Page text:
The French-speaking Swiss city of Lausanne is often overlooked by visitors in favor of its bigger, more famous neighbour, Geneva, but that’s a mistake.
Rich in art and culture, with a youthful vibe and a gorgeous lakeside location, Lausanne may be a small city, but it has a lot to say for itself. From beaches and boat rides to vineyards and pop-up bars, these top things to do in will make any trip here a real treat.
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1. Walk through Lausanne from top to bottom – and take the metro back up
The first thing you’ll notice about Lausanne is that it’s hilly. The town dates from Roman times when Lousanna, as it was named, grew up on the shore of Lake Geneva (Lac Léman). The Cité, a fortified camp on a hill some 500m (1640ft) above the lake, became the town’s main population center in the medieval era. These days, Lausanne occupies both areas and everything in between, and you can see it all by taking a leisurely downhill stroll.
Start in the Cité to explore the 13th century Gothic cathedral and the quiet cobbled streets that surround it. There’s a sweeping view of Lausanne from the terrace outside the cathedral (which you can super charge by climbing the 153 steps of the bell tower). From here, take the medieval wooden market steps down to the busy town center and Town Hall on Place de la Palud, before continuing your descent past the train station, through Grancy and beyond to the lakeshore at Ouchy. Reward yourself with an ice cream from Glaces Veneta before heading back to town on the leg-saving M2 metro line.
Local tip: Pick up a sandwich, panini or sweet treat at Ässbar on Rue du Petit Chêne (it sells yesterday’s bakery leftovers at a reduced price), and head to Parc de Milan for a picnic.
Saturday is the main market day in Lausanne, with a smaller market on Wednesdays © kuri2000 / Getty Images
2. Shop local at the weekly market
Lausanne comes alive on Saturday mornings, when the market comes to town. Find fruit and veg, cheese, flowers, spices, bread and pastries, fresh ginger juice and much more on the stalls lining the streets of the Vielle Ville (Old Town). It’s a lovely way to spend a morning even if you’re not buying anything, but at least let yourself be tempted by a salée (a cheese tart) from the bakery stall in Place de la Riponne – there’s usually a line, so it’s easy to spot. A downsized market is also held on Wednesday mornings, while a flea market occupies Riponne on Thursdays.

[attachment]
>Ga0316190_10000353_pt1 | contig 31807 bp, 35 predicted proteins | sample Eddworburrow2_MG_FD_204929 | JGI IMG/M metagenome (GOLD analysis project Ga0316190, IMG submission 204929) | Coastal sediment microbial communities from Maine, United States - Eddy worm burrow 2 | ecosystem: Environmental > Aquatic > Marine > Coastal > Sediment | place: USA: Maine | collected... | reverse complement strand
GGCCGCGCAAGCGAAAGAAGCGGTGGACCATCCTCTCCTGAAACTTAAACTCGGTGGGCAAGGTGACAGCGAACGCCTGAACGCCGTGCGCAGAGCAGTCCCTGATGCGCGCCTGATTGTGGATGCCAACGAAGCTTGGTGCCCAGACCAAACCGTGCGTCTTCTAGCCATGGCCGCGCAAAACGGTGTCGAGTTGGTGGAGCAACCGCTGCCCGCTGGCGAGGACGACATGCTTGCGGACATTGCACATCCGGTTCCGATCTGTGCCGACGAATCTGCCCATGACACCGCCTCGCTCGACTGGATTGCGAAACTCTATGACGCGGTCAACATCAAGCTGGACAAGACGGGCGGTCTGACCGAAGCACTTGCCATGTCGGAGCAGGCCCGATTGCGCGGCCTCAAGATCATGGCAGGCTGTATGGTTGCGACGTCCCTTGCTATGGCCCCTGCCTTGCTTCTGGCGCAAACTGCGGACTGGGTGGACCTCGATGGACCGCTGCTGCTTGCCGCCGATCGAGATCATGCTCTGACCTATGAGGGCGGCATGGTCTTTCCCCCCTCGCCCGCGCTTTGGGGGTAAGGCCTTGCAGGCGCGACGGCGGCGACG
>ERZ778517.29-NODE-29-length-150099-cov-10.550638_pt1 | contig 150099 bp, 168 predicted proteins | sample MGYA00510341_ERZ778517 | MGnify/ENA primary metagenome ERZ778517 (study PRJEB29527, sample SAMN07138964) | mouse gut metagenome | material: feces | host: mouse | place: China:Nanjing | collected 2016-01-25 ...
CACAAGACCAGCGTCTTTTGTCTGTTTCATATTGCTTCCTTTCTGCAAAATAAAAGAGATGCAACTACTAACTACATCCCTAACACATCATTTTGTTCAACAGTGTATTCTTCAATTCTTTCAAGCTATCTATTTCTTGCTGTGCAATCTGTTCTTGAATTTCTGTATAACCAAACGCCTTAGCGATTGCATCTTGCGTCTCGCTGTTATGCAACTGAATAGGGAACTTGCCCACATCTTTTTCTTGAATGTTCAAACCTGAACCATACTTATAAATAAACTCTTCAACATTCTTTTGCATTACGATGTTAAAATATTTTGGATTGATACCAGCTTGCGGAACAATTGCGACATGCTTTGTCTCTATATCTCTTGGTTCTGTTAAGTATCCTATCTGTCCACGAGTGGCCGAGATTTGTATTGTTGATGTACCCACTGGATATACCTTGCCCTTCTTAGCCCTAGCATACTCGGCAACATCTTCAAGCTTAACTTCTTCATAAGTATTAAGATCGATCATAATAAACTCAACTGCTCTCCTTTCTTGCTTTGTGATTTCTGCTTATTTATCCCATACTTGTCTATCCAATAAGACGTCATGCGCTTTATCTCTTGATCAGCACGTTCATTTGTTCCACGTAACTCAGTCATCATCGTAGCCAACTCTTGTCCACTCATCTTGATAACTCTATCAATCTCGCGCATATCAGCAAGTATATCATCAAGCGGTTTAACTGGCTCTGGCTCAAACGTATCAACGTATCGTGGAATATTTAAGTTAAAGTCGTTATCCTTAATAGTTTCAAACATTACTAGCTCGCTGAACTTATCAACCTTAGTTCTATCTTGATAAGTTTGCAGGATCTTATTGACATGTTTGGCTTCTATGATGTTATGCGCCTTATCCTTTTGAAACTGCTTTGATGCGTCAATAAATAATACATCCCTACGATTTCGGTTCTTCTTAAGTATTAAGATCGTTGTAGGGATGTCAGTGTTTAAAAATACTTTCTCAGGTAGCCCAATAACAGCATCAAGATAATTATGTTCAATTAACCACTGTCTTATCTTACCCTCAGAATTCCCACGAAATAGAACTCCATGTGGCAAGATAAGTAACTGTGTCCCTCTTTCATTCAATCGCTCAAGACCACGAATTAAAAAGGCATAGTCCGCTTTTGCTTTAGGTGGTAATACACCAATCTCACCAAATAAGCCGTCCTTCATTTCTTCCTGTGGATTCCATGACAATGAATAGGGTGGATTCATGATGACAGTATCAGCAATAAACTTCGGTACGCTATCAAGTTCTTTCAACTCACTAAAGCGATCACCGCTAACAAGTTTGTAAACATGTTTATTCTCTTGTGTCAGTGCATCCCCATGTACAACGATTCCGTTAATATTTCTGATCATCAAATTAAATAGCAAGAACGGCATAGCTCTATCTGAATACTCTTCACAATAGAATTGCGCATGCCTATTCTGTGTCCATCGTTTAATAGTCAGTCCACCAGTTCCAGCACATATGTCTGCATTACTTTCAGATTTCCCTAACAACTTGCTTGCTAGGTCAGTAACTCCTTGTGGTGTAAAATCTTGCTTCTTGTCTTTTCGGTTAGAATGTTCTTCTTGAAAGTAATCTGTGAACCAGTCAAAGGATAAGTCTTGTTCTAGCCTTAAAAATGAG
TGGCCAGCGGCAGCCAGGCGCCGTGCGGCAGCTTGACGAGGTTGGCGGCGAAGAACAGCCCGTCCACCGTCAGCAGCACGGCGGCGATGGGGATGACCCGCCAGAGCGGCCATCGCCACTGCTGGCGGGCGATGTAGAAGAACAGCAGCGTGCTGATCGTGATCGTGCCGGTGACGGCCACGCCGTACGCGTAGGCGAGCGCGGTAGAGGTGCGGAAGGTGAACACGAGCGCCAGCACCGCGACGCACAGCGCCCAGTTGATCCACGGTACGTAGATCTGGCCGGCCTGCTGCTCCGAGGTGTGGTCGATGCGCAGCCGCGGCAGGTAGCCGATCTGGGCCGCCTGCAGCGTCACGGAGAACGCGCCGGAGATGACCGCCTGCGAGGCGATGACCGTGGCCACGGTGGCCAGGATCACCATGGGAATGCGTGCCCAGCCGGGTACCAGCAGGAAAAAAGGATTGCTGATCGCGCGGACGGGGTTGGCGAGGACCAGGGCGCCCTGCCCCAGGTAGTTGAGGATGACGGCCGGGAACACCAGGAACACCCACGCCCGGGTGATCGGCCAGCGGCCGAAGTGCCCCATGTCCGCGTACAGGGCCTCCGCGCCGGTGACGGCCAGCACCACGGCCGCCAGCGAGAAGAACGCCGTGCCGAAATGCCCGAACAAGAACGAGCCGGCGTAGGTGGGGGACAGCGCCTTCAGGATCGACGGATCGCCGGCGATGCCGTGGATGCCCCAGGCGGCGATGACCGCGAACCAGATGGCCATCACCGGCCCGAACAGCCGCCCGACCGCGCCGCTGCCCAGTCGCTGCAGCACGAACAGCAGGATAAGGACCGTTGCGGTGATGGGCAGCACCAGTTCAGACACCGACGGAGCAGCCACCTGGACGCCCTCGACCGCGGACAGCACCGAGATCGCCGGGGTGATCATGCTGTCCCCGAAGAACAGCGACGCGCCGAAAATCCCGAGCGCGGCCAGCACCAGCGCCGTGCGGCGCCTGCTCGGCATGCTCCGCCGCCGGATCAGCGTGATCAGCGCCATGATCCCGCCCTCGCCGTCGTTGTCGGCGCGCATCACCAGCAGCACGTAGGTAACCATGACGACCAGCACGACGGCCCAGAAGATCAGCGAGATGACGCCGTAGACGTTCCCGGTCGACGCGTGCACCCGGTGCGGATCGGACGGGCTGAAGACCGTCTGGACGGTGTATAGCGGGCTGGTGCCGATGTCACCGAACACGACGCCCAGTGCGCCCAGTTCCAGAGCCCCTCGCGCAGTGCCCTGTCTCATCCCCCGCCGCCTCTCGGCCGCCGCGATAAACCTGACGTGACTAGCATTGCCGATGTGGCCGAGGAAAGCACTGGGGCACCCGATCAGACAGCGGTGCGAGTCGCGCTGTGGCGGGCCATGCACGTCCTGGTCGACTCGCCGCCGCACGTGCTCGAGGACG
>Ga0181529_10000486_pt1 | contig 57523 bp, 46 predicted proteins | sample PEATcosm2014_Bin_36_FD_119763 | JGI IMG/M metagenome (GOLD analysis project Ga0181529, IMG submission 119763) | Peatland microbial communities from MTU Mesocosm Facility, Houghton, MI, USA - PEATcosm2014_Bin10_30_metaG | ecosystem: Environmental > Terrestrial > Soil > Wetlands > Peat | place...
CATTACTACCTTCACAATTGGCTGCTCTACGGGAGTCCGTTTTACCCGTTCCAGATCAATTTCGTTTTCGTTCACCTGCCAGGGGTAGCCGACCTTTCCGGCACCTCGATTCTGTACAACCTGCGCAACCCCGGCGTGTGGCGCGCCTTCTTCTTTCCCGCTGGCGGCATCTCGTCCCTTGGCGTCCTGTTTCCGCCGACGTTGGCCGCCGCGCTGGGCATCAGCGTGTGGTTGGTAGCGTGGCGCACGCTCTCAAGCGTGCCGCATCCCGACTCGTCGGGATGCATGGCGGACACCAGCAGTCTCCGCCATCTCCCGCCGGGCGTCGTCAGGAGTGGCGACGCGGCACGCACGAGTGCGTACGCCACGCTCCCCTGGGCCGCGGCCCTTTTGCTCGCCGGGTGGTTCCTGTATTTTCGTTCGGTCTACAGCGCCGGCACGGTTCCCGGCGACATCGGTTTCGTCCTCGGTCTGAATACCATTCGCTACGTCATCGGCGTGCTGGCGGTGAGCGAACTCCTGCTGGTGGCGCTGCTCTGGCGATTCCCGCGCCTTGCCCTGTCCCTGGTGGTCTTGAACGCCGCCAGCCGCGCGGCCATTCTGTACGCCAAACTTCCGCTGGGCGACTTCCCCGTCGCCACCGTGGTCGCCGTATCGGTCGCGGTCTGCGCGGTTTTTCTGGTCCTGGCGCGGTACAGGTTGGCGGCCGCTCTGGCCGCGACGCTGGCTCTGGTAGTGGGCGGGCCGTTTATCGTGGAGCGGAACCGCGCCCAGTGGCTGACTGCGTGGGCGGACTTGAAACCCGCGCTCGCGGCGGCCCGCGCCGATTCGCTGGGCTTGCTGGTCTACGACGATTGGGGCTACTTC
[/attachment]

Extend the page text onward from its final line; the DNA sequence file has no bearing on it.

3. Browse sporting memorabilia dating back to 1896 at the Olympic Museum
Pierre de Coubertin, the founder of the Olympic Games, brought the International Olympic Committee to Lausanne in 1915, and it’s still here today, occupying a rather swanky building on the lakeshore at Vidy. Tourists can’t visit that, but they can go down the road to the Olympic Museum in Ouchy, an all-singing, all-dancing homage to the Games demonstrating just how proud Lausanne is to be dubbed the “Olympic Capital”.
Sports fans will love the permanent collection, which delves into the history of the Olympic Games and its values. See programs, medals, flags, torches, clothing and equipment dating back more than a century, watch videos of opening ceremonies and memorable moments, and explore the meaning of the Olympic spirit through interactive, audiovisual exhibits. The TOM Café is a good spot for a coffee with a view over the lake, while kids will love the park, with its running track and sculptures depicting Olympic sports.
4. Go hiking and wine tasting in the Lavaux
If you didn’t know Switzerland was a wine-producing country, you’re in for a surprise. The vineyards of the Lavaux, strung across the slopes above Lake Geneva between Lausanne and Montreux, date from the 12th century and are inscribed on Unesco’s World Heritage List for their economic and cultural importance to the area.
Explore them on foot or bicycle by taking a regional train to your chosen starting point. The 11km (7 mile) stretch between the villages of Lutry and St Saphorin makes a wonderful day hike. Undulating trails wind through the vines, with a fabulous view across the lake and to the French Alps beyond. En route you’ll pass through pretty, pint-sized villages where wine cellars offer dégustations (tastings), and you may even find a stall set up right in the vineyards. Try a Chasselas, the typical white wine of the area.
Planning tip: The Lavaux is beautiful at any time of year, but the vines look their finest in summer and fall. There’s little in the way of shade along the paths and the sun can be strong, so bring plenty of water, sunblock and a hat. If you’d rather be guided, the tourist office in Cully offers walking tours on Sundays from May to October.
Ferries cross Lake Geneva from Ouchy, Lausanne’s port, all year-round © RomanBabakin / Getty Images
5. Ferry hop along the lakeshore from Ouchy – or even over to France
It’s easy to get a train along the lake to visit other highlights of the so-called Swiss Riviera, such as Vevey, Montreux or Château de Chillon, but a much nicer way to travel is by boat. The CGN operates ferries from Lausanne’s port in Ouchy year-round, though the schedules and routes expand in summer, when it’s possible to ferry hop to any of the small lakeside villages or go as far as Geneva, a six-hour ride. You can even sail across to France, with regular ferries to Evian-les-Bains and Thonon-les-Bains as well as the flower-strewn medieval French village of Yvoire.